- It tests the ability of a candidate to turn in a balanced performance(sectional scores) using his limited resources(time) to the maximum. This ability is not dependent on the test content. That it evaluates analytical ability, verbal reasoning and quantitative ability is a bonus. These skills are not an exhaustive set of skills needed for MBA, but are virtually the only skills amenable to standardized testing. Also, these skills usually suffice for case study analysis
- At IIMs(and most other top Bschools), the Harvard case study pattern is followed where students must prepare cases in their study groups. Typically, there are 2-3 cases/day all with exhibits and analysis to be done. The rationale for case studies is that they expose students to real life situations(and help learn from past mistakes/hits), encourage them to take the inter disciplinary decision maker approach and take decisions under ambiguity/incomplete information. Some argue that candidates with work experience are exposed to real life situations and can read books to learn from past hits/flips.
- Few graduates(if any) get a chance to work in an inter disciplinary role, so case studies add real value here. One may argue that this trains MBA to be overconfident and give their opinions/sound bytes on things they are least equipped to discuss. But this is just the 'specialist versus generalist' argument in a new content.
- My view is that case study approach does not promote short termism. Professors expect(and get) rigorous analysis. Also, most cases emphasize the importance of taking the bigger picture/long term view also considering non financial factors. In fact, the case approach compells the student to make up his mind under uncertainty and avoid analysis paralysis. This is true even for CAT where students cannot linger over a problem too long(leave that to R&D candidates!). To my mind, taking reasoned decisions in a short time, under constraints of information, is the hallmark of a manager, and both CAT/case study approach inculcates that in ample measure.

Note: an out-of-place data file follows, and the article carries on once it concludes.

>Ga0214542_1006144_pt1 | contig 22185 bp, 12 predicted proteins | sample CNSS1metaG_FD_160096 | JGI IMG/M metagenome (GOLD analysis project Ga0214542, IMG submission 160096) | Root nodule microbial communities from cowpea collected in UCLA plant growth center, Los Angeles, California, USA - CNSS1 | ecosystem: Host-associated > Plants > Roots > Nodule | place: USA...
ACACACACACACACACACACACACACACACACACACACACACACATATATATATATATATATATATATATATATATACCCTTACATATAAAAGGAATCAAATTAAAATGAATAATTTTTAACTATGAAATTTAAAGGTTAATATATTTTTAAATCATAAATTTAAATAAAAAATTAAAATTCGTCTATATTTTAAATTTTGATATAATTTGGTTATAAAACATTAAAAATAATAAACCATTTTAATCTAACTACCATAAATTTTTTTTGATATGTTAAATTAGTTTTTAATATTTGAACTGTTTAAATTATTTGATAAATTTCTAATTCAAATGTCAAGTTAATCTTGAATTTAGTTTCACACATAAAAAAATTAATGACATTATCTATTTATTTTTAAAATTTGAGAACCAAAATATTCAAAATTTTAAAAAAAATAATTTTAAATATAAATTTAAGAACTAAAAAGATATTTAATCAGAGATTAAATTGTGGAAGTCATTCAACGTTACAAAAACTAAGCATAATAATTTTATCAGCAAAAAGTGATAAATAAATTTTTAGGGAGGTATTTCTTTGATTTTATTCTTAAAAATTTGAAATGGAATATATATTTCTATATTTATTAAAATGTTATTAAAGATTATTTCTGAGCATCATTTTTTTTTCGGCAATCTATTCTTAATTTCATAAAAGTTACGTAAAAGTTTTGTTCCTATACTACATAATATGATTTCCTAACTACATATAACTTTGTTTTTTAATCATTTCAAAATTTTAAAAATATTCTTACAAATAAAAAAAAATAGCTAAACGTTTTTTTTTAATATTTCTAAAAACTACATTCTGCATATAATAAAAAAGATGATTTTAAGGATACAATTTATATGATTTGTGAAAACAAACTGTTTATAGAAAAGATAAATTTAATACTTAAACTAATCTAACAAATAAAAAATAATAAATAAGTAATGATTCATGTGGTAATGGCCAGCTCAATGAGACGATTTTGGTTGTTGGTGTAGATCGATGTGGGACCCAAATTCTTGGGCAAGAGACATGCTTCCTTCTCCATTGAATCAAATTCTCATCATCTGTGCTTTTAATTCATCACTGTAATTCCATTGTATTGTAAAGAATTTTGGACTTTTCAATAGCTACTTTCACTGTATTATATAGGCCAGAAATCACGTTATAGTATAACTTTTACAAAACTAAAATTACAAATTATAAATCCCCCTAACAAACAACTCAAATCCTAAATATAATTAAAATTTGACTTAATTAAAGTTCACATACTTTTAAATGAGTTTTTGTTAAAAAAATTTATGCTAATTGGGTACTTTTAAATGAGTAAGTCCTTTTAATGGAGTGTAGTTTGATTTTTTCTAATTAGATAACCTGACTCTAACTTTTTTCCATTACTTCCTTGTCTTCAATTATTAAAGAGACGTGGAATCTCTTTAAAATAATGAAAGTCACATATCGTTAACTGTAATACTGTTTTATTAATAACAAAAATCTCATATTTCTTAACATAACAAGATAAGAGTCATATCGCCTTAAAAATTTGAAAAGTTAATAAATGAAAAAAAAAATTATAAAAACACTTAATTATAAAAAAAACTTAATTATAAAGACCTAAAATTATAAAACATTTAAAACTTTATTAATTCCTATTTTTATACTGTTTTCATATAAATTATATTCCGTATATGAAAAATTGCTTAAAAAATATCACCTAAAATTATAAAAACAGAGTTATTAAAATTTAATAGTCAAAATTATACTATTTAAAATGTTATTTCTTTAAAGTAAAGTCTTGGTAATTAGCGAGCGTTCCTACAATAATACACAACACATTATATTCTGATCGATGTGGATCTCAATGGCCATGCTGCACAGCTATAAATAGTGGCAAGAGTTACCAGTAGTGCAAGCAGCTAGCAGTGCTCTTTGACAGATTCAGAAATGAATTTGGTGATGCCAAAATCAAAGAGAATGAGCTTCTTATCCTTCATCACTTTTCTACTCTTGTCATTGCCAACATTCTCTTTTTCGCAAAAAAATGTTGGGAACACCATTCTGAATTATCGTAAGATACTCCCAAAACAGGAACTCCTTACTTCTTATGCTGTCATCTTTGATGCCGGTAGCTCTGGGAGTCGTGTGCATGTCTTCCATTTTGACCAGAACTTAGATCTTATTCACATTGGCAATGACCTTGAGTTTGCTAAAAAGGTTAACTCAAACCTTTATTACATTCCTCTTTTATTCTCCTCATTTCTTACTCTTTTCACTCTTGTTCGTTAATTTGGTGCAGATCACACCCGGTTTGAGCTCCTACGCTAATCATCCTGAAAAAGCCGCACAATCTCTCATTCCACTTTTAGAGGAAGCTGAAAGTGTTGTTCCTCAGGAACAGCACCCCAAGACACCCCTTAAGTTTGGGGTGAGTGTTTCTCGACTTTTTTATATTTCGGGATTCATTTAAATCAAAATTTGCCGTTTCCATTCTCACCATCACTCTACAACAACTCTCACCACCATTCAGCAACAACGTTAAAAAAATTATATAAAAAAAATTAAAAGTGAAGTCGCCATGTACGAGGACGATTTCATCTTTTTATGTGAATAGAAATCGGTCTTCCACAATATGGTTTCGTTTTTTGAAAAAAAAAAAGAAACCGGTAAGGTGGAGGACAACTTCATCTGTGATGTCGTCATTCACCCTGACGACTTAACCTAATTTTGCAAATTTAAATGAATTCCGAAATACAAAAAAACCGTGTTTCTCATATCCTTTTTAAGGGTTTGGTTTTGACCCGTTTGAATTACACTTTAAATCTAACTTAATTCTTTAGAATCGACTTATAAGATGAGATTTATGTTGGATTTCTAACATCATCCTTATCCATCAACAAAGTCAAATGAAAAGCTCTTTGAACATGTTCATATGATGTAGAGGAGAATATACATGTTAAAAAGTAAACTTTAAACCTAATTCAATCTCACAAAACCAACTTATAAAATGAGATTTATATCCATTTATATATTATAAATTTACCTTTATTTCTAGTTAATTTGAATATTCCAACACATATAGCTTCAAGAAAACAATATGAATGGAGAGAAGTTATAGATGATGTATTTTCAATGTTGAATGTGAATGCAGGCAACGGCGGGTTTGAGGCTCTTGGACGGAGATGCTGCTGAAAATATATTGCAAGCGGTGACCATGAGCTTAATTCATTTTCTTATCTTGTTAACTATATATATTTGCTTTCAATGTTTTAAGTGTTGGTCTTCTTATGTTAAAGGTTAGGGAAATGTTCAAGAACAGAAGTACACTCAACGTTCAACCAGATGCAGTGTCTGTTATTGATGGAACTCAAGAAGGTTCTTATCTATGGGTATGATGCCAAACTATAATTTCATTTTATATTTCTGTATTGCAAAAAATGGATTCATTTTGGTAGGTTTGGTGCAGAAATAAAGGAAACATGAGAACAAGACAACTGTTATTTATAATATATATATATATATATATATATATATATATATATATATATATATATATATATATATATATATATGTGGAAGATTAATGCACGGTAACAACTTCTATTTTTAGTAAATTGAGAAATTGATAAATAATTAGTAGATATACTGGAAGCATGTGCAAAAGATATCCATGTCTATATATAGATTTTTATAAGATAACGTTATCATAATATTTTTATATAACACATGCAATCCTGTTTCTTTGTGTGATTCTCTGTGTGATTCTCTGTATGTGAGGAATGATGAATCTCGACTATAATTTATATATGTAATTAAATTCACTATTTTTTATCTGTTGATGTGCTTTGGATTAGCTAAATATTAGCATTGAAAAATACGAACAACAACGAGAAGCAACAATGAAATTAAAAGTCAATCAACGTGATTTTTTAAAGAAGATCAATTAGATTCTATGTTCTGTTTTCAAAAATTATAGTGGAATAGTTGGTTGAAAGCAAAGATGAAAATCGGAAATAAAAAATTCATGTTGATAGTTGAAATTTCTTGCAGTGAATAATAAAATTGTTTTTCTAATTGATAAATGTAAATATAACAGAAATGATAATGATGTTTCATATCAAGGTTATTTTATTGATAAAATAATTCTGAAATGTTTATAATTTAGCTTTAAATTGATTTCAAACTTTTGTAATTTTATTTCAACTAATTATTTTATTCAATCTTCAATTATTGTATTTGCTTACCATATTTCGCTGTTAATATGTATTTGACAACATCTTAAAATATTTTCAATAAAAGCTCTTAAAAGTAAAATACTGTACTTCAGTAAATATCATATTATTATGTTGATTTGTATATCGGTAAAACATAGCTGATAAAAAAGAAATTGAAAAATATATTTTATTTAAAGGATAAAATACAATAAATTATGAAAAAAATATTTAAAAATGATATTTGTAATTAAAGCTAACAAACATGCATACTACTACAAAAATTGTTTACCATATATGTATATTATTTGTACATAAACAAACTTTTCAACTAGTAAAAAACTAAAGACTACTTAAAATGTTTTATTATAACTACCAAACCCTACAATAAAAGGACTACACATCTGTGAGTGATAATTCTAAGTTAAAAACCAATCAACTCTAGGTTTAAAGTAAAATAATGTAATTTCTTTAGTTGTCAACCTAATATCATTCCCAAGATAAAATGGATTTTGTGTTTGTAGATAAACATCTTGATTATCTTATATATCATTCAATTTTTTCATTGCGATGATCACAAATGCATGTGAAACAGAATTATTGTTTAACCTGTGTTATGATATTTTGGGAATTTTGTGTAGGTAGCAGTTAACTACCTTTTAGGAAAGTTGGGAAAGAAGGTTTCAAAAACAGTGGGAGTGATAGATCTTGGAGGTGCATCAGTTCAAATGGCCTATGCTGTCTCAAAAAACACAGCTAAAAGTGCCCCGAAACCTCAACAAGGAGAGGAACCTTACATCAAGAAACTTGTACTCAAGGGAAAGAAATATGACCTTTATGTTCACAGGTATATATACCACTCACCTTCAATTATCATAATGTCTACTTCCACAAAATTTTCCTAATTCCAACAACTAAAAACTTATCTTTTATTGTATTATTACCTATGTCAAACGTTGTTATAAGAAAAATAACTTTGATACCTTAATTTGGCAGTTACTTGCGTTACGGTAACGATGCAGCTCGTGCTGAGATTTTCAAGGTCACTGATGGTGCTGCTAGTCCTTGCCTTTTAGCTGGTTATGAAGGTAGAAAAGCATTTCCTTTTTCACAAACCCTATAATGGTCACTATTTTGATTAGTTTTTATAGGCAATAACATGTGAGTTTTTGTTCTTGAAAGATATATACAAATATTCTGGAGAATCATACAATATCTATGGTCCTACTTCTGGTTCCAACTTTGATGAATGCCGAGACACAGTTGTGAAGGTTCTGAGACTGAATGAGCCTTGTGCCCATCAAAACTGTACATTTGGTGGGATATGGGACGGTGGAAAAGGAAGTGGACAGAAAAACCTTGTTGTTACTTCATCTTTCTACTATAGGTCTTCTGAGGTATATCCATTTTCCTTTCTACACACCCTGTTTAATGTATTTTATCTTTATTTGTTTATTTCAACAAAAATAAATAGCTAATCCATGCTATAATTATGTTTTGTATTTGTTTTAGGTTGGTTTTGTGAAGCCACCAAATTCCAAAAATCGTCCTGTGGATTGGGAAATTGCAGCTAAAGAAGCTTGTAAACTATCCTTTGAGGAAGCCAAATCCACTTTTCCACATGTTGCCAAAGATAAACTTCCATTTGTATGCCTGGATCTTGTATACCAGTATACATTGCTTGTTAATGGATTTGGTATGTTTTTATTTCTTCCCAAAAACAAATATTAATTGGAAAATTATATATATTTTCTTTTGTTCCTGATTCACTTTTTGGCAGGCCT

Saturday, March 19, 2011
IIM CAT and case studies are justified for weeding out 'analysis paralysis' etc
The online CAT fiasco in my attempt(Nov'09) had drawn adverse comment and analysis about the validity of such standardized tests in assessing potential managerial ability. While the conventional answer would be TINA(There is no alternative) argument in weeding out lakhs of potential applicants, there is more to it. Consider what does a test like CAT(with sectional cutoffs) do?